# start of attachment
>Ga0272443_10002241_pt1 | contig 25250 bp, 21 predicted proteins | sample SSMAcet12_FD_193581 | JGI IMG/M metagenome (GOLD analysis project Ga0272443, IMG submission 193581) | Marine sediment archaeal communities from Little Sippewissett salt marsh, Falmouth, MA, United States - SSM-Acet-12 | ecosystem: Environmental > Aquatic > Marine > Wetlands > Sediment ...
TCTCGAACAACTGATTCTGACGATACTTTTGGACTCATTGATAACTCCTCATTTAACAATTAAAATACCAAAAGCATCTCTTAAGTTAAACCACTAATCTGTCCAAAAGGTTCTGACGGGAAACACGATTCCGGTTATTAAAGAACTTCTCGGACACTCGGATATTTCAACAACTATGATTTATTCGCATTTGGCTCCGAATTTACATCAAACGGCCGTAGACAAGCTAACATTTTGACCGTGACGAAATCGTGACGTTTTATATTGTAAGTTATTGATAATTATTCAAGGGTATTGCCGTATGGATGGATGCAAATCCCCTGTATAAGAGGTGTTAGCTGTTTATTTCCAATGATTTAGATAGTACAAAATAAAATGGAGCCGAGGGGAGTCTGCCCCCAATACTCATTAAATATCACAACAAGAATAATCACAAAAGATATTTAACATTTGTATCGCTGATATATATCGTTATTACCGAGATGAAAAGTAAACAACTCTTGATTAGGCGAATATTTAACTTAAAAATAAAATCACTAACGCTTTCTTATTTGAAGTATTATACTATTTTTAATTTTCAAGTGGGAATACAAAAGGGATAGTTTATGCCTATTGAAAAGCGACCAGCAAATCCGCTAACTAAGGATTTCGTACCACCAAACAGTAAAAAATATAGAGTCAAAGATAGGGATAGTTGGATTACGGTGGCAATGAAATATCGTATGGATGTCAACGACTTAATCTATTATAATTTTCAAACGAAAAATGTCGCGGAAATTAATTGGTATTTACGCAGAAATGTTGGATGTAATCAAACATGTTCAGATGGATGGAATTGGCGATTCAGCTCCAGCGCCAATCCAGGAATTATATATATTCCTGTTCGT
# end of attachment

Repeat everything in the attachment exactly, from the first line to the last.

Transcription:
>Ga0272443_10002241_pt1 | contig 25250 bp, 21 predicted proteins | sample SSMAcet12_FD_193581 | JGI IMG/M metagenome (GOLD analysis project Ga0272443, IMG submission 193581) | Marine sediment archaeal communities from Little Sippewissett salt marsh, Falmouth, MA, United States - SSM-Acet-12 | ecosystem: Environmental > Aquatic > Marine > Wetlands > Sediment ...
TCTCGAACAACTGATTCTGACGATACTTTTGGACTCATTGATAACTCCTCATTTAACAATTAAAATACCAAAAGCATCTCTTAAGTTAAACCACTAATCTGTCCAAAAGGTTCTGACGGGAAACACGATTCCGGTTATTAAAGAACTTCTCGGACACTCGGATATTTCAACAACTATGATTTATTCGCATTTGGCTCCGAATTTACATCAAACGGCCGTAGACAAGCTAACATTTTGACCGTGACGAAATCGTGACGTTTTATATTGTAAGTTATTGATAATTATTCAAGGGTATTGCCGTATGGATGGATGCAAATCCCCTGTATAAGAGGTGTTAGCTGTTTATTTCCAATGATTTAGATAGTACAAAATAAAATGGAGCCGAGGGGAGTCTGCCCCCAATACTCATTAAATATCACAACAAGAATAATCACAAAAGATATTTAACATTTGTATCGCTGATATATATCGTTATTACCGAGATGAAAAGTAAACAACTCTTGATTAGGCGAATATTTAACTTAAAAATAAAATCACTAACGCTTTCTTATTTGAAGTATTATACTATTTTTAATTTTCAAGTGGGAATACAAAAGGGATAGTTTATGCCTATTGAAAAGCGACCAGCAAATCCGCTAACTAAGGATTTCGTACCACCAAACAGTAAAAAATATAGAGTCAAAGATAGGGATAGTTGGATTACGGTGGCAATGAAATATCGTATGGATGTCAACGACTTAATCTATTATAATTTTCAAACGAAAAATGTCGCGGAAATTAATTGGTATTTACGCAGAAATGTTGGATGTAATCAAACATGTTCAGATGGATGGAATTGGCGATTCAGCTCCAGCGCCAATCCAGGAATTATATATATTCCTGTTCGT